What Is a Psychology Degree?
Human behaviour shapes society. Psychology studies human behaviour to learn how humans think and how these thoughts inherently affect human life. The mind is a powerful tool, capable of a great many things, good and bad. Psychology students study human thought processes and how these thought processes affect human behaviour to better understand the link between the human and the brain.
Emotions play a key role in humans and their interaction with each other and their surrounding environments. Psychology students delve deep into the human emotional process, learning how to unlock what makes humans feel and connect at such deep levels. Psychology students research and study what makes humans happy, sad, angry, depressed, and how these, and many other, emotions intermingle within the human brain.
Psychology is recognised as both a social and biological science; therefore, it is critical to understand the dual facets of this science to have a well-rounded education in Psychology. Psychology is the study of both the behaviour and the biology of the brain, and how this amazing tool develops and functions from infancy to death and drives human social behaviour.
The human brain begins to develop during the first three weeks of gestation. Psychology students study the many stages of this development to better understand how these stages affect psychological behaviour. As the brain develops so does human’s cognitive ability to understand and elicit behaviours. Individual personalities are borne and the ability to interact socially is adapted, as the brain grows, learns, understands and retains information.
Graduated psychologists take this knowledge out into the workforce, ready and able to equip human beings with the tools they need to be happy and productive within themselves and within their societal roles.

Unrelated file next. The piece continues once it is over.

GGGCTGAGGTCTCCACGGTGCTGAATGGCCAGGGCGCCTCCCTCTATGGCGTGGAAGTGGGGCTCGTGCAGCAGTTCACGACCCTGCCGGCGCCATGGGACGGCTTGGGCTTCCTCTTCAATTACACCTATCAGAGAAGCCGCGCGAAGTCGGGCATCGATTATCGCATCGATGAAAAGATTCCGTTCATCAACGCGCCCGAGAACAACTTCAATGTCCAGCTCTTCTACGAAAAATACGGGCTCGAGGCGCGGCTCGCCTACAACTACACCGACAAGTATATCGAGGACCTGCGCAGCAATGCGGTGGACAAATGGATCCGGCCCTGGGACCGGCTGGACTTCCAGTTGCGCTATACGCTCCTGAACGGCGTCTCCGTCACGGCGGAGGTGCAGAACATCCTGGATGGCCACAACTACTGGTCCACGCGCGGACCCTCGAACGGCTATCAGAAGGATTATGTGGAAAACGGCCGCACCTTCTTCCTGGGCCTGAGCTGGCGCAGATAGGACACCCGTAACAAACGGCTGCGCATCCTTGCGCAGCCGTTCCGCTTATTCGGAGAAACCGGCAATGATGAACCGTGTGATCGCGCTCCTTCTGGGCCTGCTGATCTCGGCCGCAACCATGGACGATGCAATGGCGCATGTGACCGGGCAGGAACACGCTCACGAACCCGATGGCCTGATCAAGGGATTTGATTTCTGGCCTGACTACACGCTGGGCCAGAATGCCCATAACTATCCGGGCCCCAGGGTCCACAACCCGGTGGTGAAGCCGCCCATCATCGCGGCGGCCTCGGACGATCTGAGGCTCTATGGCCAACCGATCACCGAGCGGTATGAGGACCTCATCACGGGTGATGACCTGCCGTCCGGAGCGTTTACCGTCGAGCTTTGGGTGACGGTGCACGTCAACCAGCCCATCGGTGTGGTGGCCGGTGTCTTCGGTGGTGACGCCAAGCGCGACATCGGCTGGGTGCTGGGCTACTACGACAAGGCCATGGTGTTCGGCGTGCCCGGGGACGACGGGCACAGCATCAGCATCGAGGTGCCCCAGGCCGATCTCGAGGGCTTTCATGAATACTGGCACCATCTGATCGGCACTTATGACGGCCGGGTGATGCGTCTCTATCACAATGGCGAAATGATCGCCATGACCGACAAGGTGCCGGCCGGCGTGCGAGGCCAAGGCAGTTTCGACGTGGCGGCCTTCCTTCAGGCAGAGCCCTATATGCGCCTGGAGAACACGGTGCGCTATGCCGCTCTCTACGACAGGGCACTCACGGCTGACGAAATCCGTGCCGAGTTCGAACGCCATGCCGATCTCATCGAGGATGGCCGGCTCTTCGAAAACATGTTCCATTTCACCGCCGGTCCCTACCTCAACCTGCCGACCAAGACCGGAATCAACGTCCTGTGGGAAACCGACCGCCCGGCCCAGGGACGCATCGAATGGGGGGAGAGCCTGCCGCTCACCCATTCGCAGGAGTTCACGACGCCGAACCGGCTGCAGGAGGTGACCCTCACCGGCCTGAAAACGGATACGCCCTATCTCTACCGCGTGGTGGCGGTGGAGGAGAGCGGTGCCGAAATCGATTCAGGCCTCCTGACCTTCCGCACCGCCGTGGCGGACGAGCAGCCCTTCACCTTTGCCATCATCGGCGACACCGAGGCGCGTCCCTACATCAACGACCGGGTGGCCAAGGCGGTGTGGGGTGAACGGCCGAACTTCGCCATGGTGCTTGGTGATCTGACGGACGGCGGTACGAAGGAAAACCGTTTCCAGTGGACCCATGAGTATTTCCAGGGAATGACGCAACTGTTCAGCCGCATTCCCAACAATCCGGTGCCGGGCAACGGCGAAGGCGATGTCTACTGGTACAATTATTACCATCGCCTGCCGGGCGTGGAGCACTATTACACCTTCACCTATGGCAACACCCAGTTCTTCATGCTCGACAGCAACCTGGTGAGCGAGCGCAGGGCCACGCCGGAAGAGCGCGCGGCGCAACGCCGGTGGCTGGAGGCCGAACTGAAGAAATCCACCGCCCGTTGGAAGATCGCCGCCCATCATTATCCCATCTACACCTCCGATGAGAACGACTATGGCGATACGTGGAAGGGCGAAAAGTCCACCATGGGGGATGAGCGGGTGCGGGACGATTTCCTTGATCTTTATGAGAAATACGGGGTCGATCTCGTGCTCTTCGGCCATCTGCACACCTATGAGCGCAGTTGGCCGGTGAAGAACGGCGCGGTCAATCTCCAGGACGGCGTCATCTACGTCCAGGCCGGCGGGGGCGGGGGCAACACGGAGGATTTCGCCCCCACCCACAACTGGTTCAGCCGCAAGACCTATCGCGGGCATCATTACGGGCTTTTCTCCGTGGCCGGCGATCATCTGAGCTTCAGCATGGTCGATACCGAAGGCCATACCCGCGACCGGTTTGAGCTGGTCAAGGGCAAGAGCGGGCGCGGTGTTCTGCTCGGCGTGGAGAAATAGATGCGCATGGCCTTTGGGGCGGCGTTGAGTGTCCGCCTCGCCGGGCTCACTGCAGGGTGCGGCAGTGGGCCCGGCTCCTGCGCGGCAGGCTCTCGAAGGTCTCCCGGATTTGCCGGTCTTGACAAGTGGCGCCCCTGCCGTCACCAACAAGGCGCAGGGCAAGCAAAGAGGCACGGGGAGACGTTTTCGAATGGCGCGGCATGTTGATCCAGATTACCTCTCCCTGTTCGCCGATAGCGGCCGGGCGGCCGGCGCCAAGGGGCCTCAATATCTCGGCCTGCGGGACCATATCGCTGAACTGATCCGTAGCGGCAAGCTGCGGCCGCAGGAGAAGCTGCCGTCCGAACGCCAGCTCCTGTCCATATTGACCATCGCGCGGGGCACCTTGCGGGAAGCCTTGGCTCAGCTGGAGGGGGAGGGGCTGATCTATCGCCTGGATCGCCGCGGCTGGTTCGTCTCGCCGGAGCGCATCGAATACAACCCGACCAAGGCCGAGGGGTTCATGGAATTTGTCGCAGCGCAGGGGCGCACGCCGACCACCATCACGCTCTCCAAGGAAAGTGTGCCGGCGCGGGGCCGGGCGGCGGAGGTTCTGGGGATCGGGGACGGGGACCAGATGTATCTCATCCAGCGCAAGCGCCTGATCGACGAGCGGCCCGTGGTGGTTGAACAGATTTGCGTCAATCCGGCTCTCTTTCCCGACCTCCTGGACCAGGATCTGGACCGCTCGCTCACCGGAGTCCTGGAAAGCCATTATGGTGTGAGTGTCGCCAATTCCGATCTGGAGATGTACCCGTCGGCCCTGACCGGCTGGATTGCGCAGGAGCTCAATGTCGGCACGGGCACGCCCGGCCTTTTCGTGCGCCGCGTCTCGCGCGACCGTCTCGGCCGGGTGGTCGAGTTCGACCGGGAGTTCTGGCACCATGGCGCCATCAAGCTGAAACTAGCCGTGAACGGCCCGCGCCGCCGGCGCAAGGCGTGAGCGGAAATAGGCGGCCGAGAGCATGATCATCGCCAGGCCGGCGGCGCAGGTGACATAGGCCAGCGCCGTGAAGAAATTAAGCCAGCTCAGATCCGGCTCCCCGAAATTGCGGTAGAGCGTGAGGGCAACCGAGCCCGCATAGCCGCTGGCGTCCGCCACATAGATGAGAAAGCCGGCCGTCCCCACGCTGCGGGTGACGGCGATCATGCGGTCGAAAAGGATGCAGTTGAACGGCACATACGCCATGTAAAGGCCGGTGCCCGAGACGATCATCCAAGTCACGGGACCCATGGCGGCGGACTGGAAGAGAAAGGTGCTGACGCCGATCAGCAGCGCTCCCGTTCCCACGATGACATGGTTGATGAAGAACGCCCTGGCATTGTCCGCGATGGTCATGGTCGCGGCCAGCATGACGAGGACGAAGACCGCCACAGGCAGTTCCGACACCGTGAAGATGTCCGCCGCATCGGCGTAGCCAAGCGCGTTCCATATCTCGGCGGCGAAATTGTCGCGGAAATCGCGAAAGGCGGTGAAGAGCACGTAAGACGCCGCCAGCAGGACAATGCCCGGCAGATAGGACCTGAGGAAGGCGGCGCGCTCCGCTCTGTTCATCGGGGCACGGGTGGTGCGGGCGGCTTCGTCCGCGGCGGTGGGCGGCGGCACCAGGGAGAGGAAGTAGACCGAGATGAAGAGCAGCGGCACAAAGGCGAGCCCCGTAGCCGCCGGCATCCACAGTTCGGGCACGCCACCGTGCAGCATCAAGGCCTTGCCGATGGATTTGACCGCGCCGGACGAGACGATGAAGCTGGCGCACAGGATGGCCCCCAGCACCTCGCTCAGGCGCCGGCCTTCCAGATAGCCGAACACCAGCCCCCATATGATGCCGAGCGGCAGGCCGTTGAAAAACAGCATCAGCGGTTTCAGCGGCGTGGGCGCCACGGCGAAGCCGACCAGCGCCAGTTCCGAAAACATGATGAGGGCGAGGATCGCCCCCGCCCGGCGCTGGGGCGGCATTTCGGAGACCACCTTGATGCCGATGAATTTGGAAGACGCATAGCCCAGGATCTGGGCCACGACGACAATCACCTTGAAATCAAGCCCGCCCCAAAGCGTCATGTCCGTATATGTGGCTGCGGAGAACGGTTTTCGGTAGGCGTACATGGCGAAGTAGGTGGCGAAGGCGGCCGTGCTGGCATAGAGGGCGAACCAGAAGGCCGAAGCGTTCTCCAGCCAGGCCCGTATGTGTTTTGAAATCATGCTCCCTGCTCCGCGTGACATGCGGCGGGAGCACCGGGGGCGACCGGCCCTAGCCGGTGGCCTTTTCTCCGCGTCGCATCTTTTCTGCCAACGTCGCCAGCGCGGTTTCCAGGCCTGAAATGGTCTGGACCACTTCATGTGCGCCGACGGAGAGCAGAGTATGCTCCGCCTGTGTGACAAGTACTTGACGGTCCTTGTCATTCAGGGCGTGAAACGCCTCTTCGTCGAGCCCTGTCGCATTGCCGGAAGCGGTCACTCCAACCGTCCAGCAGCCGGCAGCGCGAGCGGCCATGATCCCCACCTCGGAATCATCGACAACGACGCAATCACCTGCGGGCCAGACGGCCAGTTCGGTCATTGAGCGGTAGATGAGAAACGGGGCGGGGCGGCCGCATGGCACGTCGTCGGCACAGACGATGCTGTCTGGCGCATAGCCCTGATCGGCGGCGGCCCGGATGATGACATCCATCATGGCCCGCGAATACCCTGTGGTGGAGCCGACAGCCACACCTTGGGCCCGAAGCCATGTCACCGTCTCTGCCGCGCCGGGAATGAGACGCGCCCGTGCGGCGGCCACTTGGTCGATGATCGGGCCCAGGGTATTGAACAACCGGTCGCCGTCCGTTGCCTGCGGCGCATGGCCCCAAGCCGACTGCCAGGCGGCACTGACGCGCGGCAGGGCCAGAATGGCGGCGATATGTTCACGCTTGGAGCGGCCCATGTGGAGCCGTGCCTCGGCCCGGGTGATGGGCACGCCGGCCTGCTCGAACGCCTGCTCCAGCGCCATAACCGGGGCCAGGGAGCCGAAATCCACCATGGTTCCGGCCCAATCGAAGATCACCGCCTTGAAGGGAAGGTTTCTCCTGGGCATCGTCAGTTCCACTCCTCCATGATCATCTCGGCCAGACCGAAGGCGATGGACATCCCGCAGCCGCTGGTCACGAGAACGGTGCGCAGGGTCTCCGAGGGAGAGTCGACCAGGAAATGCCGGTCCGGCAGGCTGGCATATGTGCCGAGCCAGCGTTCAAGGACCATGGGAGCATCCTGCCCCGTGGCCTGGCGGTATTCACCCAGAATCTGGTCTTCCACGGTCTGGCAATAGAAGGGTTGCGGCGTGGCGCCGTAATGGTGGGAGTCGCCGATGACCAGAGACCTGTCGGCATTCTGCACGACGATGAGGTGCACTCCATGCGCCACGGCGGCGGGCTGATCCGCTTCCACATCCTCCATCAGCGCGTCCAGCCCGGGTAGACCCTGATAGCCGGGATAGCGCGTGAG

Psychology Job Opportunities
Depending on the specialisation of the degree, graduating psychology students have the opportunity to work in the social, behavioural or cognitive sciences.
Students wishing help humans directly can graduate into the workforce and work in the field of clinical or educational psychology. Clinical psychologists help troubled individuals understand and implement well-being and positive personal development into their lives. Educational psychologists work with students who have learning disabilities or anti-social behaviours.
Psychologists wishing to remain on the scientific side of the field may work as biological or developmental psychologist. These fields of work continue studying the biological science of psychology, and generally keep the psychologist in the lab, researching the specialised field in the hopes of unearthing new discoveries as to how the brain functions and influences human behaviour and interaction.
Psychology students wishing to devote their careers to criminal behaviour should pursue a career as a forensic psychologist. Forensic psychologists work closely with the judicial system in evaluating and either prosecuting or defending criminal behaviour.
Psychologist salaries range widely depending on the specialisation. Clinical psychologists, for example, can make start at £25,528, and promote up to £97,478 for a Head of Psychology position. Salary ranges are more varied for psychologists working in the research fields, whose salaries depend on research grants and institutional or educational support. Forensic psychologists can command anywhere from £17,285 up to £63,535 after several years in the field.
Psychology students will study psychological theories and the established research methodology and experimentation used for the analysis of subjects. Specific areas of psychology are detailed out in the curriculum, as well as scientific theories surrounding the on-going development of the field with each new discovery.
As students work through their studies, they will naturally discover the specific field of psychology they wish to pursue. Once discovered, students can fine-tune their curriculum later in their studies to adequately prepare them to enter their specific field of psychology.
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